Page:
Typically a #4 seat rower will be amongst the stronger, and probably heaviest rowers in the crew with a potential to get extra chord length of stroke by having a longer oar outboard, and therefore a harder gearing to optimise his/her extra power. He/she will also need to have a taller sitting height and longer arms than the stern pair to effectively use the longer inboard oar length at the catch. Remember, this athlete sits in the widest part of the boat.
In many respects the attributes required by #3 are similar to #4 so look again at the previous paragraph. You are also looking for more reach (trunk and arm length) in order to achieve the extra couple of degrees length at the catch which is possible in this seat.
The middle pair may not necessarily be your tallest athletes in the boat, (although they need to have more reach than the stern pair), but they should be the strongest. Such athletes don’t always have the best technique, but a surplus of brute power should not be accepted as an excuse for inadequate technique! It is crucial that the centre pair create a powerful and explosive unit, and that they can maintain complementary acceleration through the middle of the stroke. The rowing ‘feeling’ in these seats is one of sustained power, rather than of quickness of movement, and as such this ‘feeling’ should be strongly coached in your middle pair.
In addition the heights of the gunwhales rise sharply towards the front of the gig and therefore the #2 position will be sitting higher above the water.
The other key requirement for the #2 seat is that he/she must have a very quick placement of the blade at the catch and connection to the water and he/she should therefore be one of the two most explosive athletes in the boat. This is because the sensation in the bow end of the boat is that the water is flowing past the boat much faster than it does in the middle or stern where the sensation is slower and more sustained. Whilst a boat cannot actually go faster through the water at one end than the other, there is no doubt that the sensation of rowing in the bow, the middle, or the stern are all quite different, and empirically we have learnt that the quality of movement of the rowers does ideally need to reflect these different sensations.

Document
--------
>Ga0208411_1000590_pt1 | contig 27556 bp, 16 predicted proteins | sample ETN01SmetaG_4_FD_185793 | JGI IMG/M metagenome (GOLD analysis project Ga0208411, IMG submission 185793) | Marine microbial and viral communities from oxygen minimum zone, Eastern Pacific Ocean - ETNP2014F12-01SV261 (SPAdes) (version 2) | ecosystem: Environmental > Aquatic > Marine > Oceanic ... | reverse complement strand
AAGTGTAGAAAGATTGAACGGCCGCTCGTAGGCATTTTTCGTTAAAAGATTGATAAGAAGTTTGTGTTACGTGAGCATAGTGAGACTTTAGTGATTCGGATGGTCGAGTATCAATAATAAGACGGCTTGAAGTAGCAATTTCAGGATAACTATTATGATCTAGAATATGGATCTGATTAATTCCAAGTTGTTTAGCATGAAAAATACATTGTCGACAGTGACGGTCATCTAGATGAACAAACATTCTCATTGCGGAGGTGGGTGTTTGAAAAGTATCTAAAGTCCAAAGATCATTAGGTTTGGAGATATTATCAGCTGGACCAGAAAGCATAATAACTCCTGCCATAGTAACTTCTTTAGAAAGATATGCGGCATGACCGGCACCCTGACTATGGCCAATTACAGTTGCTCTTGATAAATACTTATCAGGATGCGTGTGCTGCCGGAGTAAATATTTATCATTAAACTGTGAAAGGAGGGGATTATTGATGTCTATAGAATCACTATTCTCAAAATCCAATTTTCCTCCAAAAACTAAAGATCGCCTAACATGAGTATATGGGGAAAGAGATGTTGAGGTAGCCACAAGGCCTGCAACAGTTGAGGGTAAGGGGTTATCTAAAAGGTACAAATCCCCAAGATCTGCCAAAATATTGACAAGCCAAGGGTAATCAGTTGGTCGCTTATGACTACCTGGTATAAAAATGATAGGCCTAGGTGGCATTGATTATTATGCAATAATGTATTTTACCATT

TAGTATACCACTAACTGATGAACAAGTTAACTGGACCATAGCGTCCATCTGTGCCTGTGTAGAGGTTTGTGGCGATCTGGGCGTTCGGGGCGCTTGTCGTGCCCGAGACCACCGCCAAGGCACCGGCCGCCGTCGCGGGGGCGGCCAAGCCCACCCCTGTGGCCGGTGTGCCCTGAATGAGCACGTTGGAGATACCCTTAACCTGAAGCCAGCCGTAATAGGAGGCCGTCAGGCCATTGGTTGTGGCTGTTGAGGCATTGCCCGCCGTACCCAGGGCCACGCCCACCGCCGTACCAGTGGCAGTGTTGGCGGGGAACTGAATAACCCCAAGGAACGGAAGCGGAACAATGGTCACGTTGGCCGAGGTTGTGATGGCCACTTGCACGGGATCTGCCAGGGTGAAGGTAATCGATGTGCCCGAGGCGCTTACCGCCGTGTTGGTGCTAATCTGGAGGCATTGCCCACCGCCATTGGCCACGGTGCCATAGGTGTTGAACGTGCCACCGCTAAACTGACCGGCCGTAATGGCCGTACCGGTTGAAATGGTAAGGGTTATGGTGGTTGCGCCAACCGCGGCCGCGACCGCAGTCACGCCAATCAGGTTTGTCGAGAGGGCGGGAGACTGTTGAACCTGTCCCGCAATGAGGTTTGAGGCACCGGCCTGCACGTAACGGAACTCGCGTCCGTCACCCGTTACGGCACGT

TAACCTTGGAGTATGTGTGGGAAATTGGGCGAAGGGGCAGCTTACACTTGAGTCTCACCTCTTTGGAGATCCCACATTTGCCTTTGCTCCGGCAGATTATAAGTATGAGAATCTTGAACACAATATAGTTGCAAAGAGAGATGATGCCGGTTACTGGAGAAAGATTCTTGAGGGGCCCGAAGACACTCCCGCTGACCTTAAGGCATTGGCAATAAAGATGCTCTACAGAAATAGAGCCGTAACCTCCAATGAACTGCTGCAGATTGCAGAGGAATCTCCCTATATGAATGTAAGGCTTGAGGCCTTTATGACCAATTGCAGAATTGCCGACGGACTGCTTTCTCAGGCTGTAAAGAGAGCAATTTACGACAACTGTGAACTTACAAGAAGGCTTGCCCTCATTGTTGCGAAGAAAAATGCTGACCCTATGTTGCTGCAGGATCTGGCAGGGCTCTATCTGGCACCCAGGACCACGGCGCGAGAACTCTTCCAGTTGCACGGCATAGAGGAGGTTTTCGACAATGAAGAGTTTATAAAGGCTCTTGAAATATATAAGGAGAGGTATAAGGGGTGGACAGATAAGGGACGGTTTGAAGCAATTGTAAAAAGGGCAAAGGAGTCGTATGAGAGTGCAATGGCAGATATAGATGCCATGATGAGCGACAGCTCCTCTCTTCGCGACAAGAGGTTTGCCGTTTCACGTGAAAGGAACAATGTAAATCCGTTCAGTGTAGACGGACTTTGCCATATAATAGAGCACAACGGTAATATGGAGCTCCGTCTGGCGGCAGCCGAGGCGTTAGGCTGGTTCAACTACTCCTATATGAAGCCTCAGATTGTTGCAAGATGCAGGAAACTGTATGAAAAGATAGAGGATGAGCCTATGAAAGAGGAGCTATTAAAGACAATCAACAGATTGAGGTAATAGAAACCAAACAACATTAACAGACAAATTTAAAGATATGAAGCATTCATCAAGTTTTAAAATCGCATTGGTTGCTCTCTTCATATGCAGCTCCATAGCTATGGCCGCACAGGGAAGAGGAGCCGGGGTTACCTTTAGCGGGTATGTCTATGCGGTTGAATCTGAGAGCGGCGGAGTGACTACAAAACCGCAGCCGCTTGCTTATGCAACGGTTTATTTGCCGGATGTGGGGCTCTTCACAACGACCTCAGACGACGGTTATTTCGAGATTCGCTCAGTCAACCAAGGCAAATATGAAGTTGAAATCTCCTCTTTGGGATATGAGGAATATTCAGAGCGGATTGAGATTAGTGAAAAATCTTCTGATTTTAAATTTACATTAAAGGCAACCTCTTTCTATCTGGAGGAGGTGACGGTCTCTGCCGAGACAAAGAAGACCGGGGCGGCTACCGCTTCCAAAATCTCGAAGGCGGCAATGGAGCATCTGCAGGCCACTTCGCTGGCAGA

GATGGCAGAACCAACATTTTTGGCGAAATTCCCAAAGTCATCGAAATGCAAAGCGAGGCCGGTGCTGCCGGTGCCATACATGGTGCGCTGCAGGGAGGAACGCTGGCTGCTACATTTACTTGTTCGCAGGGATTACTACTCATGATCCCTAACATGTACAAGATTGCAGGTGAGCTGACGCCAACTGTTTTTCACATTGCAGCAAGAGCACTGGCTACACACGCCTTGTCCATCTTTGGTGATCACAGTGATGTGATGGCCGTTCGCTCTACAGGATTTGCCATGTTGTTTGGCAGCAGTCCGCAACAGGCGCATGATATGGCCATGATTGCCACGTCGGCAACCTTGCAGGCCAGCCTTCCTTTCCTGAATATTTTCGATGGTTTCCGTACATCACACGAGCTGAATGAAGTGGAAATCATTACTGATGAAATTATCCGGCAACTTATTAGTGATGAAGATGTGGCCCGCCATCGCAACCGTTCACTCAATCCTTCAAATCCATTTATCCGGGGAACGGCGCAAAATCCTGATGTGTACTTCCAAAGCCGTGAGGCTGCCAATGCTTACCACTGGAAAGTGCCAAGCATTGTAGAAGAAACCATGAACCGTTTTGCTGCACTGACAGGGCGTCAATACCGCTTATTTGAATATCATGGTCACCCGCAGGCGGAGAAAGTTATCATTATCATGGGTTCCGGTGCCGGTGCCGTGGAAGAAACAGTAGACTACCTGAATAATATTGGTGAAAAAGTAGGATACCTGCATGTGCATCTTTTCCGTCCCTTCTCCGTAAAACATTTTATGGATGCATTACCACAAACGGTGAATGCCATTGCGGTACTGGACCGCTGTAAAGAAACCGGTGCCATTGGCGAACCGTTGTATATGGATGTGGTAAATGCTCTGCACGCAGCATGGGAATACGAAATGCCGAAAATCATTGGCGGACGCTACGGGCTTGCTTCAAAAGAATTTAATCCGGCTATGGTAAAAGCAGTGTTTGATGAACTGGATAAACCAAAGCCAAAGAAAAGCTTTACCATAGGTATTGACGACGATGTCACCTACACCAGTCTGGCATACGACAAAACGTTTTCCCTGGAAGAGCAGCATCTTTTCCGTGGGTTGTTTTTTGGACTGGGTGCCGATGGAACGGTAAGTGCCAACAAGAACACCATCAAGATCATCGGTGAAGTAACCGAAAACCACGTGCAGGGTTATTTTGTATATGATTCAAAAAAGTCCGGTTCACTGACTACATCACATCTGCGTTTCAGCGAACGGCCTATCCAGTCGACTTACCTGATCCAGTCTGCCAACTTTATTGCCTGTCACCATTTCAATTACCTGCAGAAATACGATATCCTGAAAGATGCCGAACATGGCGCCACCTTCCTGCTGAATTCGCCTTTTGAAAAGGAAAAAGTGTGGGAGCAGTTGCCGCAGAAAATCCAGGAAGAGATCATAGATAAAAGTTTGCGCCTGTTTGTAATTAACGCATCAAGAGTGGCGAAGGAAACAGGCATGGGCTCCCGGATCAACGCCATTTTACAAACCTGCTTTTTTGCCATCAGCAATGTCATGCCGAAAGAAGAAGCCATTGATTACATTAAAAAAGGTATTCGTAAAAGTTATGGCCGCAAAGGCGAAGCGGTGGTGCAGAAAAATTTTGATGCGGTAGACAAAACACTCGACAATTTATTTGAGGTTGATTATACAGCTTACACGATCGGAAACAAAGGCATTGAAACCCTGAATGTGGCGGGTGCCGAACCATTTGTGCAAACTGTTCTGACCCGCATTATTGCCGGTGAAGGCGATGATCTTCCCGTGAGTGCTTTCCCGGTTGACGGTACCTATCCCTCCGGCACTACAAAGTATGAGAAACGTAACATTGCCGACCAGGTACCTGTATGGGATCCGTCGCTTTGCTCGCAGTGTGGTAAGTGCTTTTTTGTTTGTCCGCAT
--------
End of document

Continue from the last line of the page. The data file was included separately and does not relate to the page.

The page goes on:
If the sensation in the bows is that the boat is travelling through the water faster, then the bow end athletes need to be able to get hold of the water faster. To achieve the speed of application at the catch, #2 rowers need to have not just fast and quick movement qualities, but they also need to have excellent technique, especially at the catch, which must be very quick and very accurate – you simply can’t afford to be late in, or to miss the front sector of the stroke arc!
However, the #2 rower can also be considered as part of the ‘powerhouse’ of the boat, but this will depend a little on the relative power and weight of the middle pair. In some crews the ‘powerhouse’ could be the #5, #4, and #3 seats, whereas in other crews it may be the #4, #3, and #2 Seats. The #2 rower therefore does need to be one of the most powerful athletes in the crew, but particularly with explosive power.
Like #5, the #2 seat also needs to be able to transmit through to the bow rower, the rhythm and power coming from the middle of the boat. However, this rhythm transmission role is different from the #5 seat because it requires the ‘sharpening up’ of the sustained rhythm coming from the middle pair into the more dynamic rhythm required from the bow pair.